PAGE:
If you weren't already aware, you're paying extra tax on unhealthy foods when you shop in Maine. In Maine grocery stores, only grocery staples are exempt from sales tax. Since 2016, the following foods have been on the "snack tax" list, according to sovos.com:

  • Confectionery spreads
  • Select powdered and liquid drink mixes
  • Pre-packaged salads
  • Chips, crisps, popcorn, puffs, etc.
  • Fruit bars, granola bars, trail mix, and dried fruit
  • Nuts and seeds that have been processed or treated by salting, spicing, smoking, roasting, etc.
  • Desserts and bakery items
  • Meat sticks, meat jerky, and meat bars
  • Candy
  • Soft drinks

Some cities in the U.S. are adding an additional tax on soda (specifically, the amount of sugar in soda) in an attempt to curb negative health impacts that sugary drinks have on poorer populations.

My own brother, a super-smart econ researcher and professor at Wharton (#humblebrag), just published a study that showed "drinking one sugar-filled soda ends up imposing about 10 cents of health costs on others because the resulting medical bills are paid through Medicare, Medicaid or private insurers."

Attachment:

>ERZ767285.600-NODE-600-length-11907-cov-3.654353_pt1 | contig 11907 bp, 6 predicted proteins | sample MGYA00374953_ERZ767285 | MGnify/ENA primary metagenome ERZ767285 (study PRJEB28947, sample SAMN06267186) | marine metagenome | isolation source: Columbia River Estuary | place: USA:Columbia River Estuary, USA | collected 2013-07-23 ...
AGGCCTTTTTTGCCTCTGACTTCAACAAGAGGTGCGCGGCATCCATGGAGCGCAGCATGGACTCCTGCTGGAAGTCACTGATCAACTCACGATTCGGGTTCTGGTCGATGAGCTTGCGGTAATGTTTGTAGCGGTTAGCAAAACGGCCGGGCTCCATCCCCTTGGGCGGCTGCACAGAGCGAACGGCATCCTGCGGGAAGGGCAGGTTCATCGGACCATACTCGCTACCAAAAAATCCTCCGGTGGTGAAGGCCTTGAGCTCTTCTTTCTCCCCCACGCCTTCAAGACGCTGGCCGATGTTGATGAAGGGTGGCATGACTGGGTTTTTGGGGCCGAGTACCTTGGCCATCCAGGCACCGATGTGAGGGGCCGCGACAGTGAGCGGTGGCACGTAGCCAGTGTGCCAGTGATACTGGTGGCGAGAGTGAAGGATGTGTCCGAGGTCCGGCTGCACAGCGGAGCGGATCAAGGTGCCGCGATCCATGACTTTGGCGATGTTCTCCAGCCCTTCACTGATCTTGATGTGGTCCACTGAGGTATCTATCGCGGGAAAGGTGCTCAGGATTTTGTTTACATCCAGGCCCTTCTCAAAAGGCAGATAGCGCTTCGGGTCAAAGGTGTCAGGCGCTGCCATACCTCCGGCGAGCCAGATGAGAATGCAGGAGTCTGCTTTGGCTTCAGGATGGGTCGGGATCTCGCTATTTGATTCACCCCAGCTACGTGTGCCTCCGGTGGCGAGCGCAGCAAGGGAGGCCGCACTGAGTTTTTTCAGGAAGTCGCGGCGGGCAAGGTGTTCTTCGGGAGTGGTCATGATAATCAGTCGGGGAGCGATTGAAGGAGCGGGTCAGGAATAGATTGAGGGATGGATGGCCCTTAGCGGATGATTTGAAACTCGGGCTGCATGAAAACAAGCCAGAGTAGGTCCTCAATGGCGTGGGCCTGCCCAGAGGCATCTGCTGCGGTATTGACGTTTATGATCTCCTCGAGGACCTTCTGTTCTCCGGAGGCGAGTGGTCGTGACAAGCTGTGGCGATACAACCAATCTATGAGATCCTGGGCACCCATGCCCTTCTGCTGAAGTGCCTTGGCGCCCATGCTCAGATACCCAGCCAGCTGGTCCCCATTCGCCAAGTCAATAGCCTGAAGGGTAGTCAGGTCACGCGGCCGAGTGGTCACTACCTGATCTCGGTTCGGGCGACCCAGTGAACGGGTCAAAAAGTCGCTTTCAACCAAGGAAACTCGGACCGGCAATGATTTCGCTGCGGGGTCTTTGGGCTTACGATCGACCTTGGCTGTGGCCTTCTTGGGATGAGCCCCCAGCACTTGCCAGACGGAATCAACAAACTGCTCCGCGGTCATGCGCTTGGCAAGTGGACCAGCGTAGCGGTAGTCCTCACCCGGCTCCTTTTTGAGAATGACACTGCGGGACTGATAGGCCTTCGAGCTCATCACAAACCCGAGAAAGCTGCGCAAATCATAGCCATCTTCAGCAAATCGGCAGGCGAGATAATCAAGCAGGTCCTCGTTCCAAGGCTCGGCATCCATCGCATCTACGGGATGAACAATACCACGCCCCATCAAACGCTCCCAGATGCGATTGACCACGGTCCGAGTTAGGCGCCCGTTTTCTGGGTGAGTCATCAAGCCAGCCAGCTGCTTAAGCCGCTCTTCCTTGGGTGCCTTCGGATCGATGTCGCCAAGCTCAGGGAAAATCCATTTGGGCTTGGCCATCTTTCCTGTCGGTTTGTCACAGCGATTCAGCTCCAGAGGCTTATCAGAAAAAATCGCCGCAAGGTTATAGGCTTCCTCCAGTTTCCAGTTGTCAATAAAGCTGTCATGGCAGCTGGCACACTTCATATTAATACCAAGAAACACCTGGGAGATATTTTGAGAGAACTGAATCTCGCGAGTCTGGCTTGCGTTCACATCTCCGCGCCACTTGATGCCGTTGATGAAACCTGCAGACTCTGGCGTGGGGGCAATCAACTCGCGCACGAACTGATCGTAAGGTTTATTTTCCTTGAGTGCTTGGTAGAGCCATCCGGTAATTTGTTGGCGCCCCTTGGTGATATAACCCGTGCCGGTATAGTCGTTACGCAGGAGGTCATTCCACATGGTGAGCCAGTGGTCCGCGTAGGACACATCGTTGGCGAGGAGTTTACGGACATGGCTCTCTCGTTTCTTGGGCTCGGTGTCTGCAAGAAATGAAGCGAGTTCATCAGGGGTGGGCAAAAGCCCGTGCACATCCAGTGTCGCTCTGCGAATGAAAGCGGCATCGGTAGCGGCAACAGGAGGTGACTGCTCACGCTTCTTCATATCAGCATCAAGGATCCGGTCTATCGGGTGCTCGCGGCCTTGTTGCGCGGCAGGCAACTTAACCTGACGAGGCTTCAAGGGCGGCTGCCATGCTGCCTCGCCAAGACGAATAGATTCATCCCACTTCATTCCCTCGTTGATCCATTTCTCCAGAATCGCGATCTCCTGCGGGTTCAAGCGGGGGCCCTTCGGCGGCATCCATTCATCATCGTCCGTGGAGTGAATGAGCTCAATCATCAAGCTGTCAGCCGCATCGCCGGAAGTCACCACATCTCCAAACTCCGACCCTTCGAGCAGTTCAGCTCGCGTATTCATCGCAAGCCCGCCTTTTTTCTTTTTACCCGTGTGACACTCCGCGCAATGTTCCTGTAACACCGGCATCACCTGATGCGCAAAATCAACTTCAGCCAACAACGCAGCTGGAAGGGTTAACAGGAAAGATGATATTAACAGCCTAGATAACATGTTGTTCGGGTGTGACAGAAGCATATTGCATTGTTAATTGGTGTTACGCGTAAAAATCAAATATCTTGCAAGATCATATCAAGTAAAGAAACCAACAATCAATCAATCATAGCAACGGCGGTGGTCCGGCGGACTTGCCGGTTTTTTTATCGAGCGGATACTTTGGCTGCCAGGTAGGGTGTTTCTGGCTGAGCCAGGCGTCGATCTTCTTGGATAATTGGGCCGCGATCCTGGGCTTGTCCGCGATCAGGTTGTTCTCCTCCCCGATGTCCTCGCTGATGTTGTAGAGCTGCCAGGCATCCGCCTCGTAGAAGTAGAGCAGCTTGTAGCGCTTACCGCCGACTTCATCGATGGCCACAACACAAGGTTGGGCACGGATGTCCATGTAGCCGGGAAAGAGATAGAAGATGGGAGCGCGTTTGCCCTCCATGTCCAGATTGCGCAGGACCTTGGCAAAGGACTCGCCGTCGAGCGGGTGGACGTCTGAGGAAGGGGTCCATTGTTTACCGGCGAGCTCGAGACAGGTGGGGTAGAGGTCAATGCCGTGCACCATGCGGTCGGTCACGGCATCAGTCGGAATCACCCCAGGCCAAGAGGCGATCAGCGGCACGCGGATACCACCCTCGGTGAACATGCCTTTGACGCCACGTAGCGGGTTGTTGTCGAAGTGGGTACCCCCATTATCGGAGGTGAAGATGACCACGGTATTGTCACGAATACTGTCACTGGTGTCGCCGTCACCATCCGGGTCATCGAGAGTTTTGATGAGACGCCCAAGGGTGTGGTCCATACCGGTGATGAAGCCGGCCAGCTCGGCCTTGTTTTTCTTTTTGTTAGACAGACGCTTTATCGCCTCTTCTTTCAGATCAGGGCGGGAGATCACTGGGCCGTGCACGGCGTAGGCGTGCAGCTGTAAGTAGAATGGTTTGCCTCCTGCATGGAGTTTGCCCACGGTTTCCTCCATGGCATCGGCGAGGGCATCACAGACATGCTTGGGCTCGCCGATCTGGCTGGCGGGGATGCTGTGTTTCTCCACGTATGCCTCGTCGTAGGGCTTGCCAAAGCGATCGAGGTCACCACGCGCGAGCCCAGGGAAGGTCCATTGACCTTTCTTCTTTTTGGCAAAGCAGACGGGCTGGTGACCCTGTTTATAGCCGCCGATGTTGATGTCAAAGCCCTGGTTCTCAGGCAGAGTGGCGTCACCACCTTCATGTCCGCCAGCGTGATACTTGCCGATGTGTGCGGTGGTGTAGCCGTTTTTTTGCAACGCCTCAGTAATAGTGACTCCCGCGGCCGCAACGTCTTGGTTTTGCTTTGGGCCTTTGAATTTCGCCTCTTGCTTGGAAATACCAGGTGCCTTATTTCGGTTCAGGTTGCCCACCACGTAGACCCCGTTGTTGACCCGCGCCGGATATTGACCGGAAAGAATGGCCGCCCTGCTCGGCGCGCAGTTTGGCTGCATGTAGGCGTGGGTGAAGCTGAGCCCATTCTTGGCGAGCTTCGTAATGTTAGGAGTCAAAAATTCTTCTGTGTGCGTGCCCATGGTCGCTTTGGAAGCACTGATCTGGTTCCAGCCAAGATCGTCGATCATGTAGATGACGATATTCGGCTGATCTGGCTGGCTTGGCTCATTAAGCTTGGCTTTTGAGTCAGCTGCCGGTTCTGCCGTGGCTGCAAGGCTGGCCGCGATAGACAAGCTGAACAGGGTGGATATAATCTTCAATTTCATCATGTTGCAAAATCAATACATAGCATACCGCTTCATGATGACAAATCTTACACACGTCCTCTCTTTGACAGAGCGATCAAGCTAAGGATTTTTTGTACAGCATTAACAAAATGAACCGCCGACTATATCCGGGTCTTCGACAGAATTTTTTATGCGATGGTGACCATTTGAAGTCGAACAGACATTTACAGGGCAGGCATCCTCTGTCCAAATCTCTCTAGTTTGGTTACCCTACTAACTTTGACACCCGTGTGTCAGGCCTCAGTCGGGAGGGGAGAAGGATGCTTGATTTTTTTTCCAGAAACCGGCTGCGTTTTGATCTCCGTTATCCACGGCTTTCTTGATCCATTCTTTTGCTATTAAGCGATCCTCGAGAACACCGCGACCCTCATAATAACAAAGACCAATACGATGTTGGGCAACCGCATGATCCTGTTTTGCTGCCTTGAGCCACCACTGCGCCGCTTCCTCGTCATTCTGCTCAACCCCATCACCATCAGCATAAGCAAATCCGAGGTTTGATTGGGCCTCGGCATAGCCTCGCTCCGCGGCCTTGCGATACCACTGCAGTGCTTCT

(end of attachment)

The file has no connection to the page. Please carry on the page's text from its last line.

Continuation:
A special tax on the grams of sugar in a drink inhibit poorer populations from spending so much money on soda AND would help out welfare programs that end up footing the bill for these sugar-related health issues. Basically, it's a win-win.

Just a few years ago, Maine failed to pass a sweetened beverage tax, but cities that have imposed the tax (Berkeley, Chicago, Philadelphia, and Boulder, among others) show that it's great for our health, wallets, and social welfare programs. A soda tax would be most effective at the state or federal level so that people can't just drive to the next town over to get their groceries, but in the mean time it's up to cities to take the plunge and tax our soda.

What do we have to lose?